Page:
It only takes a quick look through the fly tying UV resins available here at the fly shop to become lost in the options. You’ll find, thin, ultra thin, flow, fine, flex, and thick. Add in different colors and the options just keep expanding. Beyond that, there’s a selection of UV lamps and bodkins to put the resin to good use.
In order to sort it all out, we sat down with Johnnie Trujillo and Ben Baxter. These guys are constantly pushing their limits in fly tying, and using new products every chance they get.
In order to decode all these choices, their suggestion is to think about the differences in viscosity. Then, you can apply it to the type of fly you are aiming to tie. The more viscus the resin, the more it will penetrate the materials of the fly and the easier it is to slowly build mass and shape. Less viscus resins offer more durability and quick body size additions.
“This ultra thin resin is best used on natural materials and soaks in very quickly, locking the base materials together,” Ben explained. “I reach for this type of resin when tying any nymph patterns with thread heads.”
Johnnie went on to say, “Think of the thin resins as your first building blocks. This type is great for building slender quill body nymphs or perdigons. Because it doesn’t soak in immediately, it gives you time to control and shape your fly bodies.”
“A classic example of a fly pattern that uses a thin resin in the Copper John,” Ben says. “Next time you tie a CJ, flip the fly over in the vise and add the thin resin to the underside. It will create a nice bubble as it begins to drip.”
Johnnie also uses the thin to lock in eyes on big streamers. “Yes, the adhesive usually works great, but if you want your streamer to outlast a few big browns, add some resin over the eyes for that added durability.”
We are also seeing thin resins in various colors grow in popularity along with perdigon style nymphs. Tyers can use a colored resin to add a quick hot spot to any pattern.
“These thicker UV resins will hold a shape until you’re ready to zap it with the light,” Ben said. “Start small. You can always add more to build it up. But once you apply the resin, you can’t take it away.”
Think larger baitfish patterns for both fresh and saltwater. Flies like Barry’s Pike Fly and Deceivers use thick UV resins to cover the eyes and create a super durable fly head.
Ben noted, “I use thick resins on shrimp patterns to create that ‘shell’ and on bonefish flies like the classic Bonefish Bitters”.
If you are using these thick resins, your fly might be left feeling tacky, even after curing it with the UV lamp. If that’s the case, just add a light coat of head cement to give it a hard finish.
Flexible UV resins fall into their own category and have a number of creative uses. These flexible resins are most commonly used in saltwater flies and baitfish patterns.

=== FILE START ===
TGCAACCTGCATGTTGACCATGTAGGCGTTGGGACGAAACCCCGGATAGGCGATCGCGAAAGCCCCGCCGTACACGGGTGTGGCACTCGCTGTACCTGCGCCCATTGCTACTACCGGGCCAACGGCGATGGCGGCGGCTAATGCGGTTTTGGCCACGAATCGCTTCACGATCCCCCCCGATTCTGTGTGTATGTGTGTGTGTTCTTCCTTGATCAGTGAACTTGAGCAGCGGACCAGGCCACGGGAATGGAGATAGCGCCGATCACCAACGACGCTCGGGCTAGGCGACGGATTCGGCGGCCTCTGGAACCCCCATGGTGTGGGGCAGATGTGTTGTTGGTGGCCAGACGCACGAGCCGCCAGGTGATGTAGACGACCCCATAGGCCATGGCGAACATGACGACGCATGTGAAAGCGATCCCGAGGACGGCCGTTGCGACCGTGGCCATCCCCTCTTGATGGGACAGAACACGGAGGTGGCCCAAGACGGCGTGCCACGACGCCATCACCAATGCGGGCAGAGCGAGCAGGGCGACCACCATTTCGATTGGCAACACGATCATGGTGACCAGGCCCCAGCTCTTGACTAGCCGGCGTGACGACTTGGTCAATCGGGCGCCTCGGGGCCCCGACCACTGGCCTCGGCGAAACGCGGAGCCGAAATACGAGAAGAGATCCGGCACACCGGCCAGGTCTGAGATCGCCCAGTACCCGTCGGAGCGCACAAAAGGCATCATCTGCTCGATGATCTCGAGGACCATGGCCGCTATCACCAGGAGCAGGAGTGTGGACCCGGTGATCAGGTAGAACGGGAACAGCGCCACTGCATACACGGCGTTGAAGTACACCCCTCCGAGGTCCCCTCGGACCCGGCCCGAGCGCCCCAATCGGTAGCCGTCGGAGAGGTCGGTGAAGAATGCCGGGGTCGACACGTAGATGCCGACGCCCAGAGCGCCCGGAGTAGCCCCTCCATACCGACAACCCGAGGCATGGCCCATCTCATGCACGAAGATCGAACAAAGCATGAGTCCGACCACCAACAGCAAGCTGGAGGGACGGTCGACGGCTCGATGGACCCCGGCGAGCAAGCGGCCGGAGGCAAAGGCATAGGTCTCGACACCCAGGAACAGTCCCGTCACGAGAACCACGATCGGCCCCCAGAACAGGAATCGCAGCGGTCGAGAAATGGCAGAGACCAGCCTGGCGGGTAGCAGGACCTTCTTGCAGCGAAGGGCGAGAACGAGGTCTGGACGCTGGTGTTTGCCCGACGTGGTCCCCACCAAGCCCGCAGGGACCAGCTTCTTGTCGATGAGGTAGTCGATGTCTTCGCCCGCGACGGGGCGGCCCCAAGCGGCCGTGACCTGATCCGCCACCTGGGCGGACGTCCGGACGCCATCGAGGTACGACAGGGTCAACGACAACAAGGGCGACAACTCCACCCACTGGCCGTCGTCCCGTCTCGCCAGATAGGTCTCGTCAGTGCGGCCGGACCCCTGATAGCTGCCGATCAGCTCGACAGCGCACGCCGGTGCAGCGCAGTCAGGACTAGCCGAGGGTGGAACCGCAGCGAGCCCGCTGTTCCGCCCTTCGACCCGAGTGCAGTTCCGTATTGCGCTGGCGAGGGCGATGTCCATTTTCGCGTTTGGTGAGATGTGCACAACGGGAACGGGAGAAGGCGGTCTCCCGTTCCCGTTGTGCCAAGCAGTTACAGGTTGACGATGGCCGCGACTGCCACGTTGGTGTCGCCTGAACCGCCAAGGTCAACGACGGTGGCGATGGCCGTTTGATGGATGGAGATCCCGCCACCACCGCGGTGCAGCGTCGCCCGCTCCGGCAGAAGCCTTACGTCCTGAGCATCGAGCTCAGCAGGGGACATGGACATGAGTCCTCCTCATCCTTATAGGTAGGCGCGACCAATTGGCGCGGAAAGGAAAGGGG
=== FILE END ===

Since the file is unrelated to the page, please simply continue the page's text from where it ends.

“A flexible resin is ideal when you want a material to hold a specific shape, yet remain flexible and durable,” Johnnie added. “You will find this resin on chenille crab legs for example.”
Ben adds, “Another cool trick for flexible resins is to use them to fuse turkey feather barbs together before cutting them off the quill for wing cases on patterns like the Hare’s Ear. Your wing case will stay together and flexible enough to tie in without splitting.”
UV Fluorescing Resins from both Loon and Solarez also stand alone from the rest. This type of resin cures with a unique sheen to it that will reflect light at greater water depths. This is especially useful in stillwater situations when you are fishing a chironomid deep and want your fly to stand out in the darkness. These resins can even be added after the fly is complete.
Another great use Johnnie chimes in on, “I use these to really bring out the bright colors and hotspots on perdigon and jig style nymphs. Apply this over a bright thread like GLO-Brite and it will shine big under water.”
On the subject of UV lamps, Ben pointed out that any lamp will work for any UV resin. It’s not necessary to purchase a matching brand.
“Any one of our lamps, and even the natural light of the sun will cure UV resins. But the larger the light, the faster the cure time.”
Final Tip: Using a Bodkin
Johnnie offered a great tip for applying UV resin using a bodkin. “Squeeze a drop of resin onto the middle of your bodkin, and use the middle to apply it to the fly,” he explained. “That way, you’ve got a clean tip that you can use to shape it.”
In this video, Greg Garcia, Umpqua Signature Tyer, gives a great demonstration of this technique in the Purple Darth Baetis Fly Tying Video. You’ll find it at the 5:30 mark.
If you have fly tying questions, please don’t hesitate to ask. Come visit us at the fly shop in Littleton, Colorado or give us a call at 303-794-1104. We offer fast, free shipping on all fly tying products.